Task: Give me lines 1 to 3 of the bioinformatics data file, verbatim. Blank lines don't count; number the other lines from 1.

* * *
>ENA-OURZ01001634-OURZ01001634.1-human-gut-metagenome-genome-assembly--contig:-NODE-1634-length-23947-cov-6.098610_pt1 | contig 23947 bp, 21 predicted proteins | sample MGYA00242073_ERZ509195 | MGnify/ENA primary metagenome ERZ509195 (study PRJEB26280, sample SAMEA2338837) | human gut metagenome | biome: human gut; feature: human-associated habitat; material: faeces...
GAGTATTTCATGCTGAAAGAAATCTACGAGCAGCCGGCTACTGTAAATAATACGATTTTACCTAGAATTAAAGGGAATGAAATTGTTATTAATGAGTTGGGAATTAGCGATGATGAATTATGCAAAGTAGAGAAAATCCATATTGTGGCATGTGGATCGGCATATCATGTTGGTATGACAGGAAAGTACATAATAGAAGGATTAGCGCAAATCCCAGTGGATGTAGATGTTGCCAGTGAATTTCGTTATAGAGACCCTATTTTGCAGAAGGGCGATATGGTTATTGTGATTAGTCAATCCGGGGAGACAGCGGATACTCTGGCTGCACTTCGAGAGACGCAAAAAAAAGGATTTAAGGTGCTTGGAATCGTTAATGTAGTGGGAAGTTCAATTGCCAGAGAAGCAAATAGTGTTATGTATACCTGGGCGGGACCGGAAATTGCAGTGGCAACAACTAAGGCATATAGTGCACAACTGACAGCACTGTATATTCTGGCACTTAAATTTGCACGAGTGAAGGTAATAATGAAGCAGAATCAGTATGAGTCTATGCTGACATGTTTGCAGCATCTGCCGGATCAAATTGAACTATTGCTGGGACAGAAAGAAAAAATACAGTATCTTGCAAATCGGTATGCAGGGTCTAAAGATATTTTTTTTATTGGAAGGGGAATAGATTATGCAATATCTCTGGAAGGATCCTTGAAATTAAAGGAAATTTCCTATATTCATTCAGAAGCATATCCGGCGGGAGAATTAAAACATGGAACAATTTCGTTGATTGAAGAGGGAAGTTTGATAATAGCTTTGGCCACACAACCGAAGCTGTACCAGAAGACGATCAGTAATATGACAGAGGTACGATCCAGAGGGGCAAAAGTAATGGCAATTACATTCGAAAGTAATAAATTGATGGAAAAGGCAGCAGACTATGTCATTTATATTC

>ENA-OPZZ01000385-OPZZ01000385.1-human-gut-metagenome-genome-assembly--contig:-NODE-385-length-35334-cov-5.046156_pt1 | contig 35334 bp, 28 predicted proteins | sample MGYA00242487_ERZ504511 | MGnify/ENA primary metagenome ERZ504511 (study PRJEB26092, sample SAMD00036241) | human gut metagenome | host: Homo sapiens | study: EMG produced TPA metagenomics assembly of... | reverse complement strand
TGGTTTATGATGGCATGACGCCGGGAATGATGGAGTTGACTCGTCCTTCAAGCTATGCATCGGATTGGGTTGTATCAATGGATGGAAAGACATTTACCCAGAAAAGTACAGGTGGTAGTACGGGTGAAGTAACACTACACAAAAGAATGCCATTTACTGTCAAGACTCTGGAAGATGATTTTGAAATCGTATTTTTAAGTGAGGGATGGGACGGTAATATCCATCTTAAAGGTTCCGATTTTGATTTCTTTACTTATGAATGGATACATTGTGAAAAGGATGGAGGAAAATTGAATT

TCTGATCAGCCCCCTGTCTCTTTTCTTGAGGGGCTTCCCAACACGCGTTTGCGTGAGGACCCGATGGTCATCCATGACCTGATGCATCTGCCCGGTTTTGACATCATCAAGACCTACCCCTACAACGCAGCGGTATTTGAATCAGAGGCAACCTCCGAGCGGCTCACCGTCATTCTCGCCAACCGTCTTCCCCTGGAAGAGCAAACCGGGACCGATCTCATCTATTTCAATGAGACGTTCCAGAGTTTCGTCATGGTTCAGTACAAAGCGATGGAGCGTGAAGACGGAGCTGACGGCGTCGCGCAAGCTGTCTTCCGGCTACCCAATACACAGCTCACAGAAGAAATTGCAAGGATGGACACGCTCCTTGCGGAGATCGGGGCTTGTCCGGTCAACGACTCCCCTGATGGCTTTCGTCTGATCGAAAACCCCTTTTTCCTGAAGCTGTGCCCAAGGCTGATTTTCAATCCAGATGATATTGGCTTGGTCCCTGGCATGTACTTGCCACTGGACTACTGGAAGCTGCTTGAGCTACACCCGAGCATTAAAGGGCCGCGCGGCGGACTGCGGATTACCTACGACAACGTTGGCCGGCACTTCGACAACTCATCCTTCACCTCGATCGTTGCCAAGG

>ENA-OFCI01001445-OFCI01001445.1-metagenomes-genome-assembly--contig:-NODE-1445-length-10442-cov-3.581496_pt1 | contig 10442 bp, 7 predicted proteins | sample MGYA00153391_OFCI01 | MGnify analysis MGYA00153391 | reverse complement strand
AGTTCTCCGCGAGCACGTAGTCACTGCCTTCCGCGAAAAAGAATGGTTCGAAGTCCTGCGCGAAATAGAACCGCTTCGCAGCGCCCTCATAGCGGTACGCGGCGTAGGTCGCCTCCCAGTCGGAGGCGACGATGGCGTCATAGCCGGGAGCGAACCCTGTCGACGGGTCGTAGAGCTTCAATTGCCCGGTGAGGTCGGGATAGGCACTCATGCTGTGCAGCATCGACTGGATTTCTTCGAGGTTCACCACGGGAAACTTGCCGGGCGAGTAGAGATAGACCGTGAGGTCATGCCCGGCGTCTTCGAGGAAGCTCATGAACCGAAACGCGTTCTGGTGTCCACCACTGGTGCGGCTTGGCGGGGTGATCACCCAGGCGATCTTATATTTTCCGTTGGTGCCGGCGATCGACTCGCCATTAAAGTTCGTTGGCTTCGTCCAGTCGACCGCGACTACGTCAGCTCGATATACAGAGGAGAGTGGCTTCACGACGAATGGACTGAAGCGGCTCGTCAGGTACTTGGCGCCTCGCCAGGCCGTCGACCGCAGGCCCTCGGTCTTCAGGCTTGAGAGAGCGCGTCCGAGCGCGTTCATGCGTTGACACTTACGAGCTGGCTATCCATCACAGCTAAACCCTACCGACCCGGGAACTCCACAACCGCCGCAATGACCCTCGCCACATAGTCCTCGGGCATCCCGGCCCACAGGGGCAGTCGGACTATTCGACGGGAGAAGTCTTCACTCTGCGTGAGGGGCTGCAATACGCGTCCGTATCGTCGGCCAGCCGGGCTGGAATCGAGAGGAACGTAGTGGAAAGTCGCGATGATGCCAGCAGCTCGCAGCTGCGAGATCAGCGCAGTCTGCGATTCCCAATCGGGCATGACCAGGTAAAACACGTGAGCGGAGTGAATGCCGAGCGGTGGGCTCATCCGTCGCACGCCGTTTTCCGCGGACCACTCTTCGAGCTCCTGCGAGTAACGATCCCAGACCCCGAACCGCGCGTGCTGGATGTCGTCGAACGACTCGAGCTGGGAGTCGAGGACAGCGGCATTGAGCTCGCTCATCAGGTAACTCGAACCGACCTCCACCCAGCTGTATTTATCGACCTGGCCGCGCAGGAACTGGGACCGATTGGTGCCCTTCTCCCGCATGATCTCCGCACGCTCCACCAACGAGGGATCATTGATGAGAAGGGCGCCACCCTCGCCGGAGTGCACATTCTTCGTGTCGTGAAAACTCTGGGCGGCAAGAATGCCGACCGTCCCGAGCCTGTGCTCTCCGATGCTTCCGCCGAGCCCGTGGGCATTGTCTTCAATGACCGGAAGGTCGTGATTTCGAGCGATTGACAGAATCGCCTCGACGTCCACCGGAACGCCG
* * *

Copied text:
>ENA-OURZ01001634-OURZ01001634.1-human-gut-metagenome-genome-assembly--contig:-NODE-1634-length-23947-cov-6.098610_pt1 | contig 23947 bp, 21 predicted proteins | sample MGYA00242073_ERZ509195 | MGnify/ENA primary metagenome ERZ509195 (study PRJEB26280, sample SAMEA2338837) | human gut metagenome | biome: human gut; feature: human-associated habitat; material: faeces...
GAGTATTTCATGCTGAAAGAAATCTACGAGCAGCCGGCTACTGTAAATAATACGATTTTACCTAGAATTAAAGGGAATGAAATTGTTATTAATGAGTTGGGAATTAGCGATGATGAATTATGCAAAGTAGAGAAAATCCATATTGTGGCATGTGGATCGGCATATCATGTTGGTATGACAGGAAAGTACATAATAGAAGGATTAGCGCAAATCCCAGTGGATGTAGATGTTGCCAGTGAATTTCGTTATAGAGACCCTATTTTGCAGAAGGGCGATATGGTTATTGTGATTAGTCAATCCGGGGAGACAGCGGATACTCTGGCTGCACTTCGAGAGACGCAAAAAAAAGGATTTAAGGTGCTTGGAATCGTTAATGTAGTGGGAAGTTCAATTGCCAGAGAAGCAAATAGTGTTATGTATACCTGGGCGGGACCGGAAATTGCAGTGGCAACAACTAAGGCATATAGTGCACAACTGACAGCACTGTATATTCTGGCACTTAAATTTGCACGAGTGAAGGTAATAATGAAGCAGAATCAGTATGAGTCTATGCTGACATGTTTGCAGCATCTGCCGGATCAAATTGAACTATTGCTGGGACAGAAAGAAAAAATACAGTATCTTGCAAATCGGTATGCAGGGTCTAAAGATATTTTTTTTATTGGAAGGGGAATAGATTATGCAATATCTCTGGAAGGATCCTTGAAATTAAAGGAAATTTCCTATATTCATTCAGAAGCATATCCGGCGGGAGAATTAAAACATGGAACAATTTCGTTGATTGAAGAGGGAAGTTTGATAATAGCTTTGGCCACACAACCGAAGCTGTACCAGAAGACGATCAGTAATATGACAGAGGTACGATCCAGAGGGGCAAAAGTAATGGCAATTACATTCGAAAGTAATAAATTGATGGAAAAGGCAGCAGACTATGTCATTTATATTC

>ENA-OPZZ01000385-OPZZ01000385.1-human-gut-metagenome-genome-assembly--contig:-NODE-385-length-35334-cov-5.046156_pt1 | contig 35334 bp, 28 predicted proteins | sample MGYA00242487_ERZ504511 | MGnify/ENA primary metagenome ERZ504511 (study PRJEB26092, sample SAMD00036241) | human gut metagenome | host: Homo sapiens | study: EMG produced TPA metagenomics assembly of... | reverse complement strand